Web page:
Validation of two risk-prediction models for recurrent falls in the first year after stroke: a prospective cohort study.
BACKGROUND: several multivariable models have been derived to predict post-stroke falls. These require validation before integration into clinical practice. The aim of this study was to externally validate two prediction models for recurrent falls in the first year post-stroke using an Irish prospective cohort study.
METHODOLOGY: stroke patients with planned home-discharges from five hospitals were recruited. Falls were recorded with monthly diaries and interviews 6 and 12 months post-discharge. Predictors for falls included in two risk-prediction models were assessed at discharge. Participants were classified into risk groups using these models. Model 1, incorporating inpatient falls history and balance, had a 6-month outcome. Model 2, incorporating inpatient near-falls history and upper limb function, had a 12-month outcome. Measures of calibration, discrimination (area under the curve (AUC)) and clinical utility (sensitivity/specificity) were calculated.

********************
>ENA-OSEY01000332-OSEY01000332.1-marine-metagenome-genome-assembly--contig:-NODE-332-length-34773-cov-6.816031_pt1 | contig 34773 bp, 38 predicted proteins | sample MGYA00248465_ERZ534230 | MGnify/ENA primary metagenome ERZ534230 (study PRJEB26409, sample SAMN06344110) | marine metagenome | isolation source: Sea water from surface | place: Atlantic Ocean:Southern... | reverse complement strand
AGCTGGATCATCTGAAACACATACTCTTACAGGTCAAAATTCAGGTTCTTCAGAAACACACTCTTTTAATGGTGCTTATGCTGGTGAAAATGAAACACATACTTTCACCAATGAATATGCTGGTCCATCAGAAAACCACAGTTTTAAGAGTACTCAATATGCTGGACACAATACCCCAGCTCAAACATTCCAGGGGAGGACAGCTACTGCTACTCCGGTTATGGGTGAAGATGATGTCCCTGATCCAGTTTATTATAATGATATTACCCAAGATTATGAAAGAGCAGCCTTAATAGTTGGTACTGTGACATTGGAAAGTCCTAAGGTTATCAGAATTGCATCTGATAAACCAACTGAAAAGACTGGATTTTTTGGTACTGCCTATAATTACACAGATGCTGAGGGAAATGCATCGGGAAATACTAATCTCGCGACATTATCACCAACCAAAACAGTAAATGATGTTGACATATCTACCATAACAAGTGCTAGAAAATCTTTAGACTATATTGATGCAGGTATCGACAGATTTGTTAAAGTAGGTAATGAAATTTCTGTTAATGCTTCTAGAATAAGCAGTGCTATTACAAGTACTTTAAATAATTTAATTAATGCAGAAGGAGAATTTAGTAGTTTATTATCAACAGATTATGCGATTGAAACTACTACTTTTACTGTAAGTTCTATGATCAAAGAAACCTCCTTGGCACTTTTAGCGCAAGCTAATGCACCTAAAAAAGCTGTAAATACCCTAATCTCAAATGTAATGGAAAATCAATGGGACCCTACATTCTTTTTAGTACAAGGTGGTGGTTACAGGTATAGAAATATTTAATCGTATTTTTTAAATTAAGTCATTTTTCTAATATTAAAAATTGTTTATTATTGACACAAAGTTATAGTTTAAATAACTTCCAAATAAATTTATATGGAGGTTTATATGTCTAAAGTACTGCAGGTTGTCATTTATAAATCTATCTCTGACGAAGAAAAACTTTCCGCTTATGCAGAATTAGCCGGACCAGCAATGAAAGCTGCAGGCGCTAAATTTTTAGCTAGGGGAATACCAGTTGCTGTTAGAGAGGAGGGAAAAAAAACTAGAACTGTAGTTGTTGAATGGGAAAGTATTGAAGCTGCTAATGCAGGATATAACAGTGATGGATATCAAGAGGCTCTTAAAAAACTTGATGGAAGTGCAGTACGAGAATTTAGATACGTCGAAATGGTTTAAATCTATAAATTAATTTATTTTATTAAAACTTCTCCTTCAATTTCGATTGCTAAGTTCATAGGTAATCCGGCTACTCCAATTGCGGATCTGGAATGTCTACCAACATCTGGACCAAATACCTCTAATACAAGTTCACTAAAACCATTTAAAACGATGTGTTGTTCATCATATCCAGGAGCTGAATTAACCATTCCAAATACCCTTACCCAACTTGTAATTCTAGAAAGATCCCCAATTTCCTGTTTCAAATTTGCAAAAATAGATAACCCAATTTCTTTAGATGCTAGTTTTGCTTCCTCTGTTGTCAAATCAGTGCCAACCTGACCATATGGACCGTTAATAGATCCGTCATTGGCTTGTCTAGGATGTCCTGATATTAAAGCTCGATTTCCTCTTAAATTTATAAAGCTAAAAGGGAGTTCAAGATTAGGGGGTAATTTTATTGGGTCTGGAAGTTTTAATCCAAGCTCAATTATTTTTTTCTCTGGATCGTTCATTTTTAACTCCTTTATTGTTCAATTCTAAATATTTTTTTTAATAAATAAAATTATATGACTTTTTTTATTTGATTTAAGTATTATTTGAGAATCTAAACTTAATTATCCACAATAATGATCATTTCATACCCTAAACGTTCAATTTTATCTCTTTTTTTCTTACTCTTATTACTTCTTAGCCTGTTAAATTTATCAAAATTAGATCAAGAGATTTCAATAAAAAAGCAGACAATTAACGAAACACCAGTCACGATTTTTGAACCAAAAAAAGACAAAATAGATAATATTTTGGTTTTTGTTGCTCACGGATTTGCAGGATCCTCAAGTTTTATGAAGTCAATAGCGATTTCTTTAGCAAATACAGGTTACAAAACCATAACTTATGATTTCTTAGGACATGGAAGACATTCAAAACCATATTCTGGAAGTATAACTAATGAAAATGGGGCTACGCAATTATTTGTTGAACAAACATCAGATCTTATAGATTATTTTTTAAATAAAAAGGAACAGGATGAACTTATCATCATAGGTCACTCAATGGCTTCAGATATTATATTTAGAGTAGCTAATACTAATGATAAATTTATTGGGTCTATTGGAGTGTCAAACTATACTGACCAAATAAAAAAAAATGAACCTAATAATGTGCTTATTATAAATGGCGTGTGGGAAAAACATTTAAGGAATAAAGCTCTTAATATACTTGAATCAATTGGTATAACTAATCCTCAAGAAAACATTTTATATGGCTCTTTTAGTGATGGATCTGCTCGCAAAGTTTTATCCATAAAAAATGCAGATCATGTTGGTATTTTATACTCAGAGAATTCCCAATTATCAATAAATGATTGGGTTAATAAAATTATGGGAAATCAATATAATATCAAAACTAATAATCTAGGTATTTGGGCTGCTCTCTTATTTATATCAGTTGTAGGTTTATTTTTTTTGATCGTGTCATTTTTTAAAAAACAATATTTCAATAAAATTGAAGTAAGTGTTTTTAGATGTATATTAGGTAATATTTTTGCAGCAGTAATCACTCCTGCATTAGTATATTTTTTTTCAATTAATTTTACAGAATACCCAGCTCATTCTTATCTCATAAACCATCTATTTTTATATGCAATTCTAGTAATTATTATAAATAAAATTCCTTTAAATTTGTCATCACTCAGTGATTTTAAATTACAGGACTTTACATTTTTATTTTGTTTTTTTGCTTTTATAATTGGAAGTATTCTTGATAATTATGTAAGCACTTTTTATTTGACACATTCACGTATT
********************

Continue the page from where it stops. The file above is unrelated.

RESULTS: 128 participants (mean age = 68.6 years, SD = 13.3) were recruited. The fall status of 117 and 110 participants was available at 6 and 12 months, respectively. Seventeen and 28 participants experienced recurrent falls by these respective time points. Model 1 achieved an AUC = 0.56 (95% CI 0.46-0.67), sensitivity = 18.8% and specificity = 93.6%. Model 2 achieved AUC = 0.55 (95% CI 0.44-0.66), sensitivity = 51.9% and specificity = 58.7%. Model 1 showed no significant difference between predicted and observed events (risk ratio (RR) = 0.87, 95% CI 0.16-4.62). In contrast, model 2 significantly over-predicted fall events in the validation cohort (RR = 1.61, 95% CI 1.04-2.48).
CONCLUSIONS: both models showed poor discrimination for predicting recurrent falls. A further large prospective cohort study would be required to derive a clinically useful falls-risk prediction model for a similar population.